A passage in Hebrews will help us at this point: “For as much then as the children are partakers of flesh and blood, He also Himself likewise took part of the same; that through death He might destroy him thafi had the power of death that is the Devil; and deliver them who through fear of death were all their lifetime subject to bondage” (Heb. 2:14, 15).

This clearly refers to the same truth as that declared by Christ in Matthew 12 :29 ; for the one whose power was destroyed by Jesus is expressly said to be “the Devil,” and those who are delivered from his power, “the children,” are “the goods” of which Jesus, by His death, has despoiled him. It is evident too, that “destroy him” does not mean the complete deprivation of his power, for he still exercises the power of death, and on a large scale ; but it means the crippling and limiting of that power, which Satan can now exercise only on those who believe not.

The above is in full agreement with the words of Christ to the seventy, when they returned to Him with joy, saying, “Lord, even the devils are subject unto us through thy Name. And He said unto them, I beheld Satan as lightning fall from heaven. Behold, I give you power to tread on serpents and scorpions, and over all the power of the enemy” (Lu. 10:19). Here was a binding of Satan, in that his power was greatly restricted.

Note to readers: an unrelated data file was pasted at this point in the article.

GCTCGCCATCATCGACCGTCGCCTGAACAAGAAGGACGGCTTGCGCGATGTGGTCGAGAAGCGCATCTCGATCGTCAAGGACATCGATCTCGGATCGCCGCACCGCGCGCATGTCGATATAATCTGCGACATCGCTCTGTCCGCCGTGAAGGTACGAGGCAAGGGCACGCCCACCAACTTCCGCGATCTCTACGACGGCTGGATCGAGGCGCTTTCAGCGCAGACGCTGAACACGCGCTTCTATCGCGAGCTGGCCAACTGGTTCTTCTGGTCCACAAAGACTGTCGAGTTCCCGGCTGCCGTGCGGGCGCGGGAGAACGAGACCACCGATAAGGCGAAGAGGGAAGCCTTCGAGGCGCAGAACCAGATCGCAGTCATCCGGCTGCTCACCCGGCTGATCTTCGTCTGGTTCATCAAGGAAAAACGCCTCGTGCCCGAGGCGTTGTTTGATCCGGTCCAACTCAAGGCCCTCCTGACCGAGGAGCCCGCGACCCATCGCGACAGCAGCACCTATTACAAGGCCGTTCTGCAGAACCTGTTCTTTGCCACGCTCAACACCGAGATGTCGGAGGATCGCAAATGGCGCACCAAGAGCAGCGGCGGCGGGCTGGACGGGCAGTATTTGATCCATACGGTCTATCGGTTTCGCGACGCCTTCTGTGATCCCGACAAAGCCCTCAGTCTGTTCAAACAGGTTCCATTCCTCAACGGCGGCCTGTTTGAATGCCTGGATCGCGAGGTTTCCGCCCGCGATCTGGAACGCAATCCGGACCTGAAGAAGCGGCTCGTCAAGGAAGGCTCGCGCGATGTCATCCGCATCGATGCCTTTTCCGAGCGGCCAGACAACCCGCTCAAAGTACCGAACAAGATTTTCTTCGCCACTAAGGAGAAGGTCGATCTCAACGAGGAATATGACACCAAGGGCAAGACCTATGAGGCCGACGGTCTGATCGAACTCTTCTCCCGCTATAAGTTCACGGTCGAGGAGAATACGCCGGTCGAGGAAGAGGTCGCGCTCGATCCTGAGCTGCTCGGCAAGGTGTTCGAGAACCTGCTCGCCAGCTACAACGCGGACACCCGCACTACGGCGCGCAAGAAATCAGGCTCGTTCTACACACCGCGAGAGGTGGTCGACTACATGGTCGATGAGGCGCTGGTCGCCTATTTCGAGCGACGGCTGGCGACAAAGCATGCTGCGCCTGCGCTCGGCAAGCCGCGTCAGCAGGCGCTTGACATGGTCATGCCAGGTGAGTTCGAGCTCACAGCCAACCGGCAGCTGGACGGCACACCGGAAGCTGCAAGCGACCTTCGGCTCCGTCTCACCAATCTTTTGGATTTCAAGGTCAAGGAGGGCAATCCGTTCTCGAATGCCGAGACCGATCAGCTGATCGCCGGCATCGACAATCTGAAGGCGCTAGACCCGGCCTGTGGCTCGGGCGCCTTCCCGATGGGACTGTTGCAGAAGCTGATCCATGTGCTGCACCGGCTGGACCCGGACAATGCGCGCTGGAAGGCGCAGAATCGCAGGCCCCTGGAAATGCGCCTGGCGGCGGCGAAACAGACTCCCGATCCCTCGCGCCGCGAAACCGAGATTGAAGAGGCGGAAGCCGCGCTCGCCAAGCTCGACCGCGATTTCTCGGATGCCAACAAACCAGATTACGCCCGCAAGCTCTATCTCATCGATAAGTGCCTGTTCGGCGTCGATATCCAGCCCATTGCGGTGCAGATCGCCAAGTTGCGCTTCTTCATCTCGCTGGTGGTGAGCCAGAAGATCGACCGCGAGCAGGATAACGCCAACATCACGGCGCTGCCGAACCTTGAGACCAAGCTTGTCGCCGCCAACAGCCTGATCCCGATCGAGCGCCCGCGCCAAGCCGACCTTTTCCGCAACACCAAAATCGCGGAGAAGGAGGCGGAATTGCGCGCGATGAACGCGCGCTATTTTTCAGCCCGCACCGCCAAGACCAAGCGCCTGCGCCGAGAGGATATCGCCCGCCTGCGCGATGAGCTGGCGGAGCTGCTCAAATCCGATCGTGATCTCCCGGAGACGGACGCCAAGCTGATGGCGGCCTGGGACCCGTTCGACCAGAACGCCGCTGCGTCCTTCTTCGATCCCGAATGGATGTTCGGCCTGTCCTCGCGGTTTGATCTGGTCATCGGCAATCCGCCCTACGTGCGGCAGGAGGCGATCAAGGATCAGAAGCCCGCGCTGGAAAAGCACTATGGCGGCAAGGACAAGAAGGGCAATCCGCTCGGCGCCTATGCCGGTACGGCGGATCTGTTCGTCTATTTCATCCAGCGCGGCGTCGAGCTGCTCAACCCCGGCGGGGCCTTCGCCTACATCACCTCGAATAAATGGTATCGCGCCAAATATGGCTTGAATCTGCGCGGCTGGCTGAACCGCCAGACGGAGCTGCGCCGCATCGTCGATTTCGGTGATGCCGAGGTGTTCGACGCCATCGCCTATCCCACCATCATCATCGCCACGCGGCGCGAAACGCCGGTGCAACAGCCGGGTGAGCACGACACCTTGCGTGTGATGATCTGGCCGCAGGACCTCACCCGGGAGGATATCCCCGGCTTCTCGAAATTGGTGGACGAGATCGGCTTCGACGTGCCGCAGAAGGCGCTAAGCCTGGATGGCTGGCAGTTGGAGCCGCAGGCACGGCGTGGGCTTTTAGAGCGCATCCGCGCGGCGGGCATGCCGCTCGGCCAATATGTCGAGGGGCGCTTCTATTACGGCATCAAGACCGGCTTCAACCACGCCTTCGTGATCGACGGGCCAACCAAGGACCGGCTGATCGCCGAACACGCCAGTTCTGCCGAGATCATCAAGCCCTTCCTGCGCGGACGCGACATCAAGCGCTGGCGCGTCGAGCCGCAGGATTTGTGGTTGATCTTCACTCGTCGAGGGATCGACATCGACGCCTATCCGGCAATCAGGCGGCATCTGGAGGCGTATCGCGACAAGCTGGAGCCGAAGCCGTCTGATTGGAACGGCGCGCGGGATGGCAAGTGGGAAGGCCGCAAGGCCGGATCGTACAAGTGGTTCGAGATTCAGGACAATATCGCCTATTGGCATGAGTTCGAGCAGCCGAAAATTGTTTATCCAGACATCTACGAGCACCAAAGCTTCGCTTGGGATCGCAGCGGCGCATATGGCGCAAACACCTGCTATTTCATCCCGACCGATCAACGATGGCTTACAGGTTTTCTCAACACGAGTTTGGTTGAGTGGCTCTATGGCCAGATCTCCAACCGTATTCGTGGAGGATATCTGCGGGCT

In John’s vision the binding of Satan was done by the instrumentality of an angel from heaven; and by the passage in Hebrews we learn that the effective cause of the breaking of his power was the death of Jesus Christ. It is pertinent therefore to recall that, on the morning of His resurrection, “the angel of the Lord descended from heaven, and came and rolled back the stone from the door” (Mat. 28 :2) . There is a suggestive correspondence between the action of opening the door of the tomb of the Lord Jesus, rolling away the great stone by means of which His body had been sealed therein, and the action of shutting Satan up in the abyss and setting a seal upon him. It suggests that both actions were performed by the same mighty angel and at the same time.

Again quoting from Dr. Stafford :